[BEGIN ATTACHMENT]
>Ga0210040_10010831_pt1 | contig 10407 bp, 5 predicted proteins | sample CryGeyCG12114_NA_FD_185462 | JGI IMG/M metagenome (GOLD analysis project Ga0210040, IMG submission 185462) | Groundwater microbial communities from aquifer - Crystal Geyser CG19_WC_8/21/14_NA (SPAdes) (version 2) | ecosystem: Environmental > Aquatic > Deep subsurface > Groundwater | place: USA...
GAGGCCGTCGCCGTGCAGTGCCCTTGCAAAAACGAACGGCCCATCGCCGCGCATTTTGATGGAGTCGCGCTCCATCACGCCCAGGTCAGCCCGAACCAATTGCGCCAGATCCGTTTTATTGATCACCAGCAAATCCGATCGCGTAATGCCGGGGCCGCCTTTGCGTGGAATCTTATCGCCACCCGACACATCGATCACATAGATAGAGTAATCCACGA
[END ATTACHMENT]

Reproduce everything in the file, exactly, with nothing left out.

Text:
>Ga0210040_10010831_pt1 | contig 10407 bp, 5 predicted proteins | sample CryGeyCG12114_NA_FD_185462 | JGI IMG/M metagenome (GOLD analysis project Ga0210040, IMG submission 185462) | Groundwater microbial communities from aquifer - Crystal Geyser CG19_WC_8/21/14_NA (SPAdes) (version 2) | ecosystem: Environmental > Aquatic > Deep subsurface > Groundwater | place: USA...
GAGGCCGTCGCCGTGCAGTGCCCTTGCAAAAACGAACGGCCCATCGCCGCGCATTTTGATGGAGTCGCGCTCCATCACGCCCAGGTCAGCCCGAACCAATTGCGCCAGATCCGTTTTATTGATCACCAGCAAATCCGATCGCGTAATGCCGGGGCCGCCTTTGCGTGGAATCTTATCGCCACCCGACACATCGATCACATAGATAGAGTAATCCACGA